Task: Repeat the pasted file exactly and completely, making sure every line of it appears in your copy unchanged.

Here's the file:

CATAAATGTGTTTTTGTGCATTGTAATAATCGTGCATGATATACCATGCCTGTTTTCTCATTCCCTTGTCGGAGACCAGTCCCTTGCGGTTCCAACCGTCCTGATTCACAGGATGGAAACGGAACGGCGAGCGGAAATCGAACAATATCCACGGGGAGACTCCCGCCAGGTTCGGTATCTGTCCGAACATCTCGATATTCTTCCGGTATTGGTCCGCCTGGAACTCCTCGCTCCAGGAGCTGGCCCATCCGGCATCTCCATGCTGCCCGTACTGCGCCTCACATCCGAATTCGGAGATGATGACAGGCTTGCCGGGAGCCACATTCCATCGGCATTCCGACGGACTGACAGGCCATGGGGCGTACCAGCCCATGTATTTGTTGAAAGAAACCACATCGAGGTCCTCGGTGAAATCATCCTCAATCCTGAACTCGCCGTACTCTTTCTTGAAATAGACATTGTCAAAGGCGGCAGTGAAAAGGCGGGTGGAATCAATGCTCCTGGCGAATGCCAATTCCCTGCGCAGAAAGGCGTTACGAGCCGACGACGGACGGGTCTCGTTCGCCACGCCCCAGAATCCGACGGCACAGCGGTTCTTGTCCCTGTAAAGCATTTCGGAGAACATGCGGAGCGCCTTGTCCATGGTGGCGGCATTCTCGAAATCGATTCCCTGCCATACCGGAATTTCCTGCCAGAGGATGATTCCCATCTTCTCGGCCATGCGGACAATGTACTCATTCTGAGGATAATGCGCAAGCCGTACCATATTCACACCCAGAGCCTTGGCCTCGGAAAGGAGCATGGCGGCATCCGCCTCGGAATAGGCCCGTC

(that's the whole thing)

CATAAATGTGTTTTTGTGCATTGTAATAATCGTGCATGATATACCATGCCTGTTTTCTCATTCCCTTGTCGGAGACCAGTCCCTTGCGGTTCCAACCGTCCTGATTCACAGGATGGAAACGGAACGGCGAGCGGAAATCGAACAATATCCACGGGGAGACTCCCGCCAGGTTCGGTATCTGTCCGAACATCTCGATATTCTTCCGGTATTGGTCCGCCTGGAACTCCTCGCTCCAGGAGCTGGCCCATCCGGCATCTCCATGCTGCCCGTACTGCGCCTCACATCCGAATTCGGAGATGATGACAGGCTTGCCGGGAGCCACATTCCATCGGCATTCCGACGGACTGACAGGCCATGGGGCGTACCAGCCCATGTATTTGTTGAAAGAAACCACATCGAGGTCCTCGGTGAAATCATCCTCAATCCTGAACTCGCCGTACTCTTTCTTGAAATAGACATTGTCAAAGGCGGCAGTGAAAAGGCGGGTGGAATCAATGCTCCTGGCGAATGCCAATTCCCTGCGCAGAAAGGCGTTACGAGCCGACGACGGACGGGTCTCGTTCGCCACGCCCCAGAATCCGACGGCACAGCGGTTCTTGTCCCTGTAAAGCATTTCGGAGAACATGCGGAGCGCCTTGTCCATGGTGGCGGCATTCTCGAAATCGATTCCCTGCCATACCGGAATTTCCTGCCAGAGGATGATTCCCATCTTCTCGGCCATGCGGACAATGTACTCATTCTGAGGATAATGCGCAAGCCGTACCATATTCACACCCAGAGCCTTGGCCTCGGAAAGGAGCATGGCGGCATCCGCCTCGGAATAGGCCCGTC